In this following series of posts we are covering the Later Stone Age of South Africa, I highly encourage you to please read the Introduction post to this series to bring you update to date with the information and terminology we have covered so far.
The Early Iron Age of South Africa:The Origins of the Early Iron Age Complex
The Origins of the Early Iron Age Complex
The Early Iron Age of eastern and southern Africa is now generally known as the Chifumbaze Complex. The name "Chifumbaze" refers to a rock shelter in Mozambique where pottery typical of this of this complex was first excavated. The term "Chifumbaze" is also used to distinguish the Early Iron Age Complex of eastern and southern Africa from contemporary iron-using complexes in other parts of Africa (Phillipson 1993:171). According to David Phillipson (1977:216-219), there is no evidence that the Chifumbaze or Early Iron Age Complex originated outside Africa, Indonesia has sometimes been mentioned as a possible place of origin, but there is no linguistic, pottery or other material cultural evidence which points to the early presence of Indonesian settlers in eastern or southern Africa. Indonesian influences are indeed recognizable in Madagascar, but these date from the second half of the first millennium AD.
Phillipson (1977&1993) contends Chifumbaze complex originated somewhere in the Sudanic Belt, that is to say, in the area between the southern fringes of the Sahara Desert and the northern limits of the equatrial forests of Central Africa. To substantiate his argument, Phillipson points out that domestic sheep, goats and cattle, as well as those species of crops cultivated by Early Iron Age farmers, were already present in this area during the period immediately preceding the advent of the Early Iron Age complex. During a period of contact (c 1000-400BC) proto-Bantu speakers came into contact with Central Sudanic speakers in this area and adopted the Central Sudanic practices of herding cattle and sheep, as well as the cultivation of sorghum. One group of these proto-Bantu speakers moved eastwards at around 1000-200BC and settled in the proximity of the great lakes of East Africa, the so-called interlacustrine region. Another section moved directly southwards to the Lower Congo River. From these two source areas the Early Iron Age or Chifumbaze Complex rapidly expanded southwards at the beginning of the Christain era.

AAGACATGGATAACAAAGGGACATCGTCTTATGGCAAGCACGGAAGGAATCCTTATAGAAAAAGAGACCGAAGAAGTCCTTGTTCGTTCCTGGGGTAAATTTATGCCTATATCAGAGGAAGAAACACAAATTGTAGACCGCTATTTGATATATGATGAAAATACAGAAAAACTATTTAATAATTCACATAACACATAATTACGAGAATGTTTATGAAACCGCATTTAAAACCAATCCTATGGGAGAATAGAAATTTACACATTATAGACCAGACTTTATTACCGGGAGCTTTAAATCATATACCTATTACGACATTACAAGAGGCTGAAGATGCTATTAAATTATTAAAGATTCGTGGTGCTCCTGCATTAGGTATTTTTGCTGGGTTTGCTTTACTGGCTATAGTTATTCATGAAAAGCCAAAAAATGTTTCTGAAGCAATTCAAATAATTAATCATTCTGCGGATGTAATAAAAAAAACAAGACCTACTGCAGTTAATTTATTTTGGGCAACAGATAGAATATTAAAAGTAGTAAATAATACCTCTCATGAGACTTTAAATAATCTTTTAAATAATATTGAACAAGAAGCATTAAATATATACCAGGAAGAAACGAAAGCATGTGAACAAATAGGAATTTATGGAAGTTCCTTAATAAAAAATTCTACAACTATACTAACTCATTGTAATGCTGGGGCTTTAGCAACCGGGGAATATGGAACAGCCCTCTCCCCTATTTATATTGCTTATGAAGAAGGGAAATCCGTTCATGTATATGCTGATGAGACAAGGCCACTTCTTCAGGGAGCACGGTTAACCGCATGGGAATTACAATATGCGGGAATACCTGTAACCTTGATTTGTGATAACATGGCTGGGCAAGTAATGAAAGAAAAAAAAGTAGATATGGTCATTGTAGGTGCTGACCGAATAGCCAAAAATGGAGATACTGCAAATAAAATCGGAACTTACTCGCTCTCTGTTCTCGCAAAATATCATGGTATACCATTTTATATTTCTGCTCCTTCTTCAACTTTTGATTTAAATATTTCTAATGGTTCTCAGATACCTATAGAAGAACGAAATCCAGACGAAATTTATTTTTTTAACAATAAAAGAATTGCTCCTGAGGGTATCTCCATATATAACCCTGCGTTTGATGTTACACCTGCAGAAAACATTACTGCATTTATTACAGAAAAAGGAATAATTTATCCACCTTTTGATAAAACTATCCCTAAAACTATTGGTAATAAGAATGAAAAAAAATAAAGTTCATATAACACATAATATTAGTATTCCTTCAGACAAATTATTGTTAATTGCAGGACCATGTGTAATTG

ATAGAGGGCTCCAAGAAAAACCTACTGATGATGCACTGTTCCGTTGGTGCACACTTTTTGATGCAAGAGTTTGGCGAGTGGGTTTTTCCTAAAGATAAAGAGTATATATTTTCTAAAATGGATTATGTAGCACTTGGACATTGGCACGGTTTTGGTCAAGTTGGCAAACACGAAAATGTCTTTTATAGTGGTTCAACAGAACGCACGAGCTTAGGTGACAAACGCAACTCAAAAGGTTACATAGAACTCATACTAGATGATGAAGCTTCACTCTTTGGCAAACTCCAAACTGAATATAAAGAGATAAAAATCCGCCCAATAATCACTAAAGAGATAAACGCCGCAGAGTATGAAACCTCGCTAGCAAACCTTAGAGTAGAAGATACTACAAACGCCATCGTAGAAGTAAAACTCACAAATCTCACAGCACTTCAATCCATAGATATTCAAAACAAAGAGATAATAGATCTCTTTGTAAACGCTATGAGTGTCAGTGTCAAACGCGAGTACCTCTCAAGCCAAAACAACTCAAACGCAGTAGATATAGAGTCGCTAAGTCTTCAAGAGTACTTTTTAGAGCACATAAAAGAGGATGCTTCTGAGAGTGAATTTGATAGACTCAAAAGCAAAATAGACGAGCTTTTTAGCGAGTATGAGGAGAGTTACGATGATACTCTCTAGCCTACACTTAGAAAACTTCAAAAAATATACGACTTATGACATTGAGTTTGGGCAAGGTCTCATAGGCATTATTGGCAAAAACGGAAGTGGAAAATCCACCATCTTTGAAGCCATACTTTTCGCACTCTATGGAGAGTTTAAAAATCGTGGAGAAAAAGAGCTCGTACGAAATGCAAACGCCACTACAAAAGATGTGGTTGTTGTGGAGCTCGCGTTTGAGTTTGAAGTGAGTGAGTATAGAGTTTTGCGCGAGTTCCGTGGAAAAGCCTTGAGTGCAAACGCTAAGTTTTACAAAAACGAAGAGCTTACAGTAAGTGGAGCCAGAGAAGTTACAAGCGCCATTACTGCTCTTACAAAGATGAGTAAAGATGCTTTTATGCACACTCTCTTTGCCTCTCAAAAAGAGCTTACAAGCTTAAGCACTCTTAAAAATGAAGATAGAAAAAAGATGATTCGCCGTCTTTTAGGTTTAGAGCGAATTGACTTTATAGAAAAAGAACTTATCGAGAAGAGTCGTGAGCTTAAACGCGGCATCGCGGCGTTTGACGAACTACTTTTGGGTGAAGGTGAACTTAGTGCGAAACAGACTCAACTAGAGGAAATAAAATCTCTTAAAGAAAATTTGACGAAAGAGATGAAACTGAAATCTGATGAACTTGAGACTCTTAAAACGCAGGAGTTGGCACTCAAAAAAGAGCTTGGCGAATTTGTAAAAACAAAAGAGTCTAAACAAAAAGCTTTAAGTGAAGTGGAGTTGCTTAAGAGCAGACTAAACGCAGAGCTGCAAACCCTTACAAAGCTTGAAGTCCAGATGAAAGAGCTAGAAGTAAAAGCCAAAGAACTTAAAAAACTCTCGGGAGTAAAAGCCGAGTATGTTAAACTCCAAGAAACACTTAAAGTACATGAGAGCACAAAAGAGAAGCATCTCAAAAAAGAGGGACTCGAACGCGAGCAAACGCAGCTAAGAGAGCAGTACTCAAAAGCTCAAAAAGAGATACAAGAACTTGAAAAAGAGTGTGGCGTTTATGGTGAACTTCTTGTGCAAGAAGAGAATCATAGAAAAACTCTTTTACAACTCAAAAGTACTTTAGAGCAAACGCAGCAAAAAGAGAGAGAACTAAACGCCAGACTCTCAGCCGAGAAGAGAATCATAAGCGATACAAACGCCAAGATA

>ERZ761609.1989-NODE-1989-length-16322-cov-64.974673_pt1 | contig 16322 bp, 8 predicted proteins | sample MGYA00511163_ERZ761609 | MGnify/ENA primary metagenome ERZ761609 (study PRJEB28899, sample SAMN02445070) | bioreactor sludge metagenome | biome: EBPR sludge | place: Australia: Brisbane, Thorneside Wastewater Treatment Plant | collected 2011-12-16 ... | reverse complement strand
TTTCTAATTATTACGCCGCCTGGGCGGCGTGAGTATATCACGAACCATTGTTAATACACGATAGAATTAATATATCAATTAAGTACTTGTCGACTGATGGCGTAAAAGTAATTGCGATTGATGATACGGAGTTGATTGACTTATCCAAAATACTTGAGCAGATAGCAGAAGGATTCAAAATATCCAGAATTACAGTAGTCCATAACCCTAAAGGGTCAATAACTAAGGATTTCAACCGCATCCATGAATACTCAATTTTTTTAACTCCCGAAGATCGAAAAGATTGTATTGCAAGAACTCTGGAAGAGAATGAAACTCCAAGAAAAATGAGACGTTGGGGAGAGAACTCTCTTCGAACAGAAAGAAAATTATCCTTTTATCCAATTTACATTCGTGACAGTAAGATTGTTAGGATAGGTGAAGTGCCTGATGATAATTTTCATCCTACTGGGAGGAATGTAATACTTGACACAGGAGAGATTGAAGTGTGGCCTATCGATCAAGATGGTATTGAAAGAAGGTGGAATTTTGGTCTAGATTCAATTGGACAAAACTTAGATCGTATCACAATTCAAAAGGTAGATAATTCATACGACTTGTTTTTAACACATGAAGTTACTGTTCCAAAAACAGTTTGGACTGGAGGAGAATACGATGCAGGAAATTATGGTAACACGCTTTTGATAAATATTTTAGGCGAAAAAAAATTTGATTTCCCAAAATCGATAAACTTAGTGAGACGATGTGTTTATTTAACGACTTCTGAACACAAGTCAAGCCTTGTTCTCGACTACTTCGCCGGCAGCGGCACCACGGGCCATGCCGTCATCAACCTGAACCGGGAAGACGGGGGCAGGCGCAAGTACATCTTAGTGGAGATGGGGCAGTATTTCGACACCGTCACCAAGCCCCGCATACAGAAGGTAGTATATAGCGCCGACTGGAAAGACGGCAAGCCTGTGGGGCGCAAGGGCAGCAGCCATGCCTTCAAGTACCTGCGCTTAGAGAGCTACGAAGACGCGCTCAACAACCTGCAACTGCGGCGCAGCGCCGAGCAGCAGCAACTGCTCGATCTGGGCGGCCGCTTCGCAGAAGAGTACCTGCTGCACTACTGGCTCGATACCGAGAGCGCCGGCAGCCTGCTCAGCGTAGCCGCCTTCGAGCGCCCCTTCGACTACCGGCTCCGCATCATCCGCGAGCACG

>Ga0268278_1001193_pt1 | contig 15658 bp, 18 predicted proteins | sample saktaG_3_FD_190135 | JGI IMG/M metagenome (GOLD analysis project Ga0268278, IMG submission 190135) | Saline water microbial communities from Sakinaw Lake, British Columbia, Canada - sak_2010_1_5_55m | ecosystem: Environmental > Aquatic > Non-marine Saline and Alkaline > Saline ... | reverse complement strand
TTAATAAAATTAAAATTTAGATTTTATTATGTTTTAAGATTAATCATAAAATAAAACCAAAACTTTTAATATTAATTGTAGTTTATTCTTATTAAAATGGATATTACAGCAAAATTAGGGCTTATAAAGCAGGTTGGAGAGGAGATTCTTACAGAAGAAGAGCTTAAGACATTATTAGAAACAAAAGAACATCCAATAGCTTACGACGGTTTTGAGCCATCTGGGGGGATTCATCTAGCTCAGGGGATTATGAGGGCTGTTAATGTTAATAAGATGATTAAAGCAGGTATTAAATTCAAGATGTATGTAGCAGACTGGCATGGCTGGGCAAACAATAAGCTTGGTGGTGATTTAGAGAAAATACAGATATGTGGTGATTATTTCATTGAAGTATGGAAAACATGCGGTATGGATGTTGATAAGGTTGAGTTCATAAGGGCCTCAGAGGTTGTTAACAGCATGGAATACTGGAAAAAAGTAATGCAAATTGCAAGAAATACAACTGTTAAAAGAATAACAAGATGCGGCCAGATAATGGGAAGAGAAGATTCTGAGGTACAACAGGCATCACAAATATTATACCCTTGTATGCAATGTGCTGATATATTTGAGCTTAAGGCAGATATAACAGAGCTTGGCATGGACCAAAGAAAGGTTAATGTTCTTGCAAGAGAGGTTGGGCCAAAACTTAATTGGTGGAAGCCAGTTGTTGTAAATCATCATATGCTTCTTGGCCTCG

As a result the mixed farming complex of the Early Iron Age was introduced into southern Africa. It is interesting to note that sites containing Urewe pottery are found near Lake Victoria, close to the source area indicated above. Urewe pottery, sometimes also referred to as "dimple-base ware", is considered by Phillipson (1977:219) to be the possible "common ancestral tradition" from which other Early Iron Age pottery traditions evolved.
It is clear from the above that Phillipson associates the origins of the Early Iron Age Complex of eastern and southern Africa with the migration of Bantu speakers. There is, in fact, a large degree of consensus among linguists that, in the area currently comprising Cameroon, Chad and Nigeria, a proto-Bantu language was spoken, from which the Bantu languages south of the equator, including those of South Africa, developed.According to Phillipson, then, the Bantu languages thus originated close to the source area of the Early Iron Age Complex. Furthermore, the geographical distribution of the Early Iron Age Complex largely overlaps with the present Bantu-speaking area of central, eastern and southern Africa.
There are, however, major differences of opinion concerning other aspects of Phillipson's model of origins. Tom Huffman (1979:233), for example, has questioned the typological evidence on the basis of which East African Urewe pottery is regarded as the common ancestor of all Early Iron Age pottery in sub-Saharan Africa. If a West Africa origin for all proto-Bantu speakers is accepted, it is obvious that their ceramics will display a large number of common attributes. According to Huffman, therefore, it is unnecessary to look for yet another common ancestral tradition in East Africa to account for similarities between ceramics units of the Chifumbaze Complex.
According to Phillipson (1993:179), the large measure of resemblance between the Bantu languages of eastern and southern Africa, as well as their wide distribution in these parts of the continent, can be attributed to a rapid dispersal from a common source area within the past 3000 or 4000 years. He links this rapid dispersal with the expansion of the Chifumbaze Complex. However, in his discussion of the origins of the Early Iron Age Complex, Martin Hall (1987:24) points out that there is not always a correlation between the linguistic and the ceramic data, and that the spread of the Bantu languages was not necessarily associated with large-scale population movements from the Cameroon area, Hall suggests that the expansion of the Bantu languages could have been achieved through other mechanisms; for example, through "the development of linguae francae used by traders" or "the emergence of new languages accepted" over an area as "standard intercommunity speech". This matter will be considered again when we discuss the spread of the Early Iron Age Complex to southern Africa in the next post.
Images are linked to their sources in their description and references are stated within the text.
Thank you for reading
Thank you @foundation for this amazing SteemSTEM gif